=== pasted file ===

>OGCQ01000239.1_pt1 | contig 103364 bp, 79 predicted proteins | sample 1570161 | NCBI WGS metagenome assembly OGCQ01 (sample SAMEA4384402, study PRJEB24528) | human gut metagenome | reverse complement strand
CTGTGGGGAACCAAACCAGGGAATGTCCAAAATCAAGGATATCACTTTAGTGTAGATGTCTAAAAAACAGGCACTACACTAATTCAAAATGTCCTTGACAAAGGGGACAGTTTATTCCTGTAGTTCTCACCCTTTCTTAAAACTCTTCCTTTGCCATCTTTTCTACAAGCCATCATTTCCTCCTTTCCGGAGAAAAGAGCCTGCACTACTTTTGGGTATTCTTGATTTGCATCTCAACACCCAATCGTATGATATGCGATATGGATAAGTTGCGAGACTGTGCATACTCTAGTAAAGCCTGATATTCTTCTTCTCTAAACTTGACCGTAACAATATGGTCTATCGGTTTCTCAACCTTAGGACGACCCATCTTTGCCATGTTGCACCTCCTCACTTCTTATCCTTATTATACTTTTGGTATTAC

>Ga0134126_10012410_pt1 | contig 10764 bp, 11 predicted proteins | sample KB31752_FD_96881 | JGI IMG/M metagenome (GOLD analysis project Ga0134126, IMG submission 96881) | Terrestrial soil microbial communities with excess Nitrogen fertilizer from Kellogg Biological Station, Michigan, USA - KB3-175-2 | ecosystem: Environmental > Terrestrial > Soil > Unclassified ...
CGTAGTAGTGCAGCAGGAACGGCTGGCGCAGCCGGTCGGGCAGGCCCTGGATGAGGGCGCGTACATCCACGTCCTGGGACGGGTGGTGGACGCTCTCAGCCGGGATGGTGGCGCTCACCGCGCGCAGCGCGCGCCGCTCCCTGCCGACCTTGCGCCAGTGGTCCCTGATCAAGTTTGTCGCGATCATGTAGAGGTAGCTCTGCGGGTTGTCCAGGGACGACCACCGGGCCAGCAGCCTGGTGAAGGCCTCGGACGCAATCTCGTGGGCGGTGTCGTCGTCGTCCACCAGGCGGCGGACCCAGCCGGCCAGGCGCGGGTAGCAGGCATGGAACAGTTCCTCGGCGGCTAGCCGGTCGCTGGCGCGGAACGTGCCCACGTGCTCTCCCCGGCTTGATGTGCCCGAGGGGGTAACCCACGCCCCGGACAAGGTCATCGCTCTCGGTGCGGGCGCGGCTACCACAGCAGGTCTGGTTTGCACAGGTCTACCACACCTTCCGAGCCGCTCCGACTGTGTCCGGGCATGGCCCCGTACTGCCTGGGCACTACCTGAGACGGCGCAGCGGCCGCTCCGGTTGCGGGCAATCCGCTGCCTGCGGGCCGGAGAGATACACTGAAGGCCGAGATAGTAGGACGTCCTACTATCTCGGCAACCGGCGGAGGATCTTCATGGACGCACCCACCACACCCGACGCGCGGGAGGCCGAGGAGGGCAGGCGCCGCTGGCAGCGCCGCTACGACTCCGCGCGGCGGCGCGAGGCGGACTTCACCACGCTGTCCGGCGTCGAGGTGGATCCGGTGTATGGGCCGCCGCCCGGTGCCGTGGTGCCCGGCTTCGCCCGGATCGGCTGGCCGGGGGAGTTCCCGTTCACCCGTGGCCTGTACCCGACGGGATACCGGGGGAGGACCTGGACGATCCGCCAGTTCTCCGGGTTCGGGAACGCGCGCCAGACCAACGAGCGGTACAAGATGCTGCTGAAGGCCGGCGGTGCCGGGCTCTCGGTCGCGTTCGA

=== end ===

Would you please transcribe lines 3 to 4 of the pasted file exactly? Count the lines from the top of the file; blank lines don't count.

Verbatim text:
>Ga0134126_10012410_pt1 | contig 10764 bp, 11 predicted proteins | sample KB31752_FD_96881 | JGI IMG/M metagenome (GOLD analysis project Ga0134126, IMG submission 96881) | Terrestrial soil microbial communities with excess Nitrogen fertilizer from Kellogg Biological Station, Michigan, USA - KB3-175-2 | ecosystem: Environmental > Terrestrial > Soil > Unclassified ...
CGTAGTAGTGCAGCAGGAACGGCTGGCGCAGCCGGTCGGGCAGGCCCTGGATGAGGGCGCGTACATCCACGTCCTGGGACGGGTGGTGGACGCTCTCAGCCGGGATGGTGGCGCTCACCGCGCGCAGCGCGCGCCGCTCCCTGCCGACCTTGCGCCAGTGGTCCCTGATCAAGTTTGTCGCGATCATGTAGAGGTAGCTCTGCGGGTTGTCCAGGGACGACCACCGGGCCAGCAGCCTGGTGAAGGCCTCGGACGCAATCTCGTGGGCGGTGTCGTCGTCGTCCACCAGGCGGCGGACCCAGCCGGCCAGGCGCGGGTAGCAGGCATGGAACAGTTCCTCGGCGGCTAGCCGGTCGCTGGCGCGGAACGTGCCCACGTGCTCTCCCCGGCTTGATGTGCCCGAGGGGGTAACCCACGCCCCGGACAAGGTCATCGCTCTCGGTGCGGGCGCGGCTACCACAGCAGGTCTGGTTTGCACAGGTCTACCACACCTTCCGAGCCGCTCCGACTGTGTCCGGGCATGGCCCCGTACTGCCTGGGCACTACCTGAGACGGCGCAGCGGCCGCTCCGGTTGCGGGCAATCCGCTGCCTGCGGGCCGGAGAGATACACTGAAGGCCGAGATAGTAGGACGTCCTACTATCTCGGCAACCGGCGGAGGATCTTCATGGACGCACCCACCACACCCGACGCGCGGGAGGCCGAGGAGGGCAGGCGCCGCTGGCAGCGCCGCTACGACTCCGCGCGGCGGCGCGAGGCGGACTTCACCACGCTGTCCGGCGTCGAGGTGGATCCGGTGTATGGGCCGCCGCCCGGTGCCGTGGTGCCCGGCTTCGCCCGGATCGGCTGGCCGGGGGAGTTCCCGTTCACCCGTGGCCTGTACCCGACGGGATACCGGGGGAGGACCTGGACGATCCGCCAGTTCTCCGGGTTCGGGAACGCGCGCCAGACCAACGAGCGGTACAAGATGCTGCTGAAGGCCGGCGGTGCCGGGCTCTCGGTCGCGTTCGA